Routines are easy to stick to when they’re something you’re used to doing. When we fall out of our routines, it is much harder to get back into it versus staying the course and keeping the momentum going. Working fitness into a daily routine can be hard. For the most part, it’s an uncomfortable experience, especially if it’s not an activity that you particularly enjoy doing. Through my experience, I’ve seen three groups of people in regards to the experience of exercise:
This is a group that does not need external motivation to focus on fitness. It is part of their life, and something that they hold close to their identity. Exercise is something that they make sure they incorporate into their daily routine, and they thrive on it, they live for it. This isn’t a group that needs to be pushed to exercise more, they often need to have the reigns tightened to make sure they don’t go off into injury territory.
This individual knows that exercise is beneficial, and that it is something that they should do consistently for a healthy life. However, they don’t particularly enjoy the process. They accept their fate that exercise is good for them, but they can’t wait for the activity to be over because it is something that they dread doing. This group usually benefits from discussions on different ways to stay fit and exercise, as there may be something they will enjoy more than what they’re currently doing.
This individual is often sedentary and stuck in their ways. They don’t necessarily have a worrisome BMI (body mass index), because they could have their diet in check, or have genetics that help them maintain a healthy weight. Sometimes they might’ve had a bad experience with exercise, and that’s why they avoid it, or they could even have the thought that they don’t need to exercise based on their current conceptions of their health. They typically find any excuse they can in order to not participate in exercise, and will be hesitant to join a group for fitness-related activities. They could also be unaware/unsure of what they can do to remain healthy, so they don’t even attempt to exercise.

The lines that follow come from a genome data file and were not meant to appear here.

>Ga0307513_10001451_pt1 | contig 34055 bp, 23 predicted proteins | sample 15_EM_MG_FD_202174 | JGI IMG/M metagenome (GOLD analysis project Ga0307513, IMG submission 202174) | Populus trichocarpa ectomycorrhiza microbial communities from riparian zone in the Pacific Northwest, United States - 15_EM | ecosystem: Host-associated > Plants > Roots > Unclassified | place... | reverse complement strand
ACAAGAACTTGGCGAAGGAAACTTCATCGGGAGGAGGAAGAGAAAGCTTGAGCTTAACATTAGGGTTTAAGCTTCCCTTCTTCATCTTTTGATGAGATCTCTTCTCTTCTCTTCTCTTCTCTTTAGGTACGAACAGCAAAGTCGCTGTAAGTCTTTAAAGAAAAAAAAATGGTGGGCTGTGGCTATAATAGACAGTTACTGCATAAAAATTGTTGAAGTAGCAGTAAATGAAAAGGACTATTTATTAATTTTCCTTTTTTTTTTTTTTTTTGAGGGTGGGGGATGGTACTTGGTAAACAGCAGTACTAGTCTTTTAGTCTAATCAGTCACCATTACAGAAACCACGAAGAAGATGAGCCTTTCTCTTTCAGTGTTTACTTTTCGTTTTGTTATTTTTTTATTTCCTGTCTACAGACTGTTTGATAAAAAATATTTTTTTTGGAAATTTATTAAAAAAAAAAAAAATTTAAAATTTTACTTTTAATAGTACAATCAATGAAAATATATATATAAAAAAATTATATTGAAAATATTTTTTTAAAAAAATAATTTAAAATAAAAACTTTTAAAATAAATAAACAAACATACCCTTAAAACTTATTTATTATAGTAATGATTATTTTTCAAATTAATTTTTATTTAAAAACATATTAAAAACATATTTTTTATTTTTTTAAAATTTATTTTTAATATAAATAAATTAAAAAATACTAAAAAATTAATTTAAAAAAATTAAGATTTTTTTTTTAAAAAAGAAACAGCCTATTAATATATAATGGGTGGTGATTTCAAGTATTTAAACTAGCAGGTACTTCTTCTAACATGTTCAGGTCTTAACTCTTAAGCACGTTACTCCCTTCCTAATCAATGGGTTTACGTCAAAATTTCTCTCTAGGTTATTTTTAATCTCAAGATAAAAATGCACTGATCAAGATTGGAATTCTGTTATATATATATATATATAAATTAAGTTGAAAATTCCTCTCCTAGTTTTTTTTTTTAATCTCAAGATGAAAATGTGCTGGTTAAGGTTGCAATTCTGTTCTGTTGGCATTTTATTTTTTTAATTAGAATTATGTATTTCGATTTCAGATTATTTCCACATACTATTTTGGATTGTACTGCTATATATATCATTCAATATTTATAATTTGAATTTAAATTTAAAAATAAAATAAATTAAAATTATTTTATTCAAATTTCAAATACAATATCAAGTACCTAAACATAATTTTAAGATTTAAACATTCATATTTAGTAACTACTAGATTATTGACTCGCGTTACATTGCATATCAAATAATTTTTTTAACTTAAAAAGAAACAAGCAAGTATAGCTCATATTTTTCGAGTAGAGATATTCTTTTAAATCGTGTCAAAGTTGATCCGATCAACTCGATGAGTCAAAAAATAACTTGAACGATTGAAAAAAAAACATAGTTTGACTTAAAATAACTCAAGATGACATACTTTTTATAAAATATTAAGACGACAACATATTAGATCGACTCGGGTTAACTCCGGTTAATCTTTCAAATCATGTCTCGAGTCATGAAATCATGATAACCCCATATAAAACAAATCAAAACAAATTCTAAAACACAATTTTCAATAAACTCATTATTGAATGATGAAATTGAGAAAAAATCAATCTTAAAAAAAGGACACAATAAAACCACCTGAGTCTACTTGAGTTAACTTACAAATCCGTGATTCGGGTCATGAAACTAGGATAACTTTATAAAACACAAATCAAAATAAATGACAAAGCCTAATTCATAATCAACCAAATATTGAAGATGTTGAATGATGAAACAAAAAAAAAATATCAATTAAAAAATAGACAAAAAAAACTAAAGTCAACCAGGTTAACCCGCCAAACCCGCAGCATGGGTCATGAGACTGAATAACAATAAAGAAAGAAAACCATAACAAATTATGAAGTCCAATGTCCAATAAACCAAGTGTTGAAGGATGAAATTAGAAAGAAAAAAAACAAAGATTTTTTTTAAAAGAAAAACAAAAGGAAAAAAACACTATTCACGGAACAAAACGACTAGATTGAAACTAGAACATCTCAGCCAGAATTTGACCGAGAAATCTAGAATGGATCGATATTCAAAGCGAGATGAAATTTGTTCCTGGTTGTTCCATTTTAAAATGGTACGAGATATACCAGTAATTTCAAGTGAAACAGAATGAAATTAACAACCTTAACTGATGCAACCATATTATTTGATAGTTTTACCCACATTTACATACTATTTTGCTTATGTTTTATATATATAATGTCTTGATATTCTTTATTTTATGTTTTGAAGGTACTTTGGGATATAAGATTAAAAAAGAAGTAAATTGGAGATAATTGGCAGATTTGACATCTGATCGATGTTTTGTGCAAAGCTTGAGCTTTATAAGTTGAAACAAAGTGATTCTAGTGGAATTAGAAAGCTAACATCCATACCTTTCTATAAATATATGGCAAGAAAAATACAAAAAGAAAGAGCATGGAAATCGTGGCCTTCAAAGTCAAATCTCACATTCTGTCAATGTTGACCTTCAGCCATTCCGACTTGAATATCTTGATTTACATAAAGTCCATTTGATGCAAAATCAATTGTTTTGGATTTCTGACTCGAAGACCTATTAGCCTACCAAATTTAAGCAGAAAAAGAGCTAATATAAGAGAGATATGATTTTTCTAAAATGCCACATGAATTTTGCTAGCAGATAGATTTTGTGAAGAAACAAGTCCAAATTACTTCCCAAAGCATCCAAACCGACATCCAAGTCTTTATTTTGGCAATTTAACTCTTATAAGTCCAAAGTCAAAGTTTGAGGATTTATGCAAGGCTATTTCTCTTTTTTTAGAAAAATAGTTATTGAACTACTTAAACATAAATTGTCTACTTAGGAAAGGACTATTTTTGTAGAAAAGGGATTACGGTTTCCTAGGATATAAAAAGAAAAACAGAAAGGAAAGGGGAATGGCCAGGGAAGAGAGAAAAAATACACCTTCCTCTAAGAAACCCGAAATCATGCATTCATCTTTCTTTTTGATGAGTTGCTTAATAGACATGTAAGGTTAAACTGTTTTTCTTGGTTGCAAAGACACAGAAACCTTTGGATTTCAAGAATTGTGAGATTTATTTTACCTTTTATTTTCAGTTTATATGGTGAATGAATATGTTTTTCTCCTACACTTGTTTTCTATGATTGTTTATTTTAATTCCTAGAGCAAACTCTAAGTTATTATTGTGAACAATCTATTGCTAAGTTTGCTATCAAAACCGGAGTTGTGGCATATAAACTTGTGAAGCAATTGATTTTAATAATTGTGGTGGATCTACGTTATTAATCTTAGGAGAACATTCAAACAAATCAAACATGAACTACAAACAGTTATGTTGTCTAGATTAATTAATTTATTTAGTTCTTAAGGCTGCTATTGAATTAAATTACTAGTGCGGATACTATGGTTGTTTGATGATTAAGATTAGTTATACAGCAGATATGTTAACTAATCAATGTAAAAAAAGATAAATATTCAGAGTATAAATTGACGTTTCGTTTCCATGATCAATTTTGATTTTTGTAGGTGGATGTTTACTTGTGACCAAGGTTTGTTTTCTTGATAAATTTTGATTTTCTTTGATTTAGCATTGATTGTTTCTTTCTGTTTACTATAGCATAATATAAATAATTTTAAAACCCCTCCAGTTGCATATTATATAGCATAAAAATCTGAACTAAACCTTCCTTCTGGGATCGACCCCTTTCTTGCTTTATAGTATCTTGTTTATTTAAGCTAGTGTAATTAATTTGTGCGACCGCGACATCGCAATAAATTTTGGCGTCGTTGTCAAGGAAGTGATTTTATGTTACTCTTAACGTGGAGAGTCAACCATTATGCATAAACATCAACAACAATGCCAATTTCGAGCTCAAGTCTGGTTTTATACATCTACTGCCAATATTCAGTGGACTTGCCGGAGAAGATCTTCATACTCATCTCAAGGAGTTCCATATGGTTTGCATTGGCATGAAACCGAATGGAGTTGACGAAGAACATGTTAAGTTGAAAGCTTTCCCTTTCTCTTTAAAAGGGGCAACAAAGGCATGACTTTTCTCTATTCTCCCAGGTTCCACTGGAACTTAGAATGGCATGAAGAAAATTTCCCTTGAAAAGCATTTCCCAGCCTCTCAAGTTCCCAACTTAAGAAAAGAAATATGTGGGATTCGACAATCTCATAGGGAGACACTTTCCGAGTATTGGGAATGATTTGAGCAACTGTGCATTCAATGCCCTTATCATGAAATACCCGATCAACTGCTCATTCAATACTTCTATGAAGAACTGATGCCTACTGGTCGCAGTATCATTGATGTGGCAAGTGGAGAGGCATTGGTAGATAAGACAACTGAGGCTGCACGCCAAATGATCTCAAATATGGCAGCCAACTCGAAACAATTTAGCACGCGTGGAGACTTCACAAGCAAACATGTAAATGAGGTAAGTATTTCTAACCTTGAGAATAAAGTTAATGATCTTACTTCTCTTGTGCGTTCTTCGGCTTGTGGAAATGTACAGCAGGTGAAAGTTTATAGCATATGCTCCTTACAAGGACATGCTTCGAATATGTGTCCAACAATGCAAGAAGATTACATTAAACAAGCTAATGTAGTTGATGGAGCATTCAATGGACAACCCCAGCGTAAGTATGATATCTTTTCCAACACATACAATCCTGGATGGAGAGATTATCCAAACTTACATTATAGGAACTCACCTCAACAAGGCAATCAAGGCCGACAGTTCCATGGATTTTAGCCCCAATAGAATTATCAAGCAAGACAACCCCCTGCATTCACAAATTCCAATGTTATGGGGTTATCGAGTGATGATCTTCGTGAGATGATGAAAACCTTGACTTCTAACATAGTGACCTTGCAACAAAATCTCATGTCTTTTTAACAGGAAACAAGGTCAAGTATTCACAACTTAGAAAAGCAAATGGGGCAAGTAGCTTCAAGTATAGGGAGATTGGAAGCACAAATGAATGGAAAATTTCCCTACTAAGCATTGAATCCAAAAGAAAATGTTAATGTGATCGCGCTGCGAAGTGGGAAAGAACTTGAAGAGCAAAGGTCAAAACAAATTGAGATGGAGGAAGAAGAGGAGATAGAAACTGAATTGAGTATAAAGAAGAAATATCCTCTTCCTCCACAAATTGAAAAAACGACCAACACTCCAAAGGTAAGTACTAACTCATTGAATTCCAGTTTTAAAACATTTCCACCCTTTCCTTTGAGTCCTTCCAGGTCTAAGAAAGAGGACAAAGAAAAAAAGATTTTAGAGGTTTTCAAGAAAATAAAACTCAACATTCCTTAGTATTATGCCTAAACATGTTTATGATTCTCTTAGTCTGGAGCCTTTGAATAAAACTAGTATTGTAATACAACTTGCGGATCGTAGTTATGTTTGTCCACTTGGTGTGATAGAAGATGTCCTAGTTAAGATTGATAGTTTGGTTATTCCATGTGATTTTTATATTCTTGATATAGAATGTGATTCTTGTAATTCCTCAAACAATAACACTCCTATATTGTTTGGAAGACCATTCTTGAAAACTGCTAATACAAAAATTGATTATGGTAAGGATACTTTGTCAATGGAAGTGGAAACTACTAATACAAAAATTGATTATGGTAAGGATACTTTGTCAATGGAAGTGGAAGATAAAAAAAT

The following tips are going to be aimed at the Avoiders, because they are the group that needs to incorporate exercise into their day. Of course, the other groups could benefit from some of these tips too as they might have fallen out of their routines and need help getting back on their feet.
If there are 1440 minutes in a day, five minutes would be just 0.35% of your day. A drop in a lake by comparison, but meaningful in the sense that it gets you moving. If this is something that is done consistently, the hope is that the individual would be motivated to increase the duration of activity based on the results they would see from just five minutes a day.
Whether you are going to work, the mall, visiting some friends, etc., elect to take the stairs instead of an elevator/escalator. This simple action will add meaningful exercise into your day, especially if it is something you encounter on a daily basis. It encourages the mindset that extra activity is okay, and will generally help the person feel better.
People tend to be more motivated to exercise when they are financially invested in it and have someone controlling their regiment. Obviously, if someone is unable to afford this option, they should not go down this route. Those individuals would be better off with getting a friend to help hold them accountable, and relying on someone they know they can trust to keep them accountable.
Whatever route you decide to go with, do what you can every day to get more active. If you need help with coming up with an individual plan, schedule a free assessment at your local Athletico to have a professional help get you going. Free assessments are available in-clinic and virtually through our Telehealth platform.
The Athletico blog is an educational resource written by Athletico employees. Athletico bloggers are licensed professionals who abide by the code of ethics outlined by their respective professional associations. The content published in blog posts represents the opinion of the individual author based on their expertise and experience. The content provided in this blog is for informational purposes only, does not constitute medical advice and should not be relied on for making personal health decisions.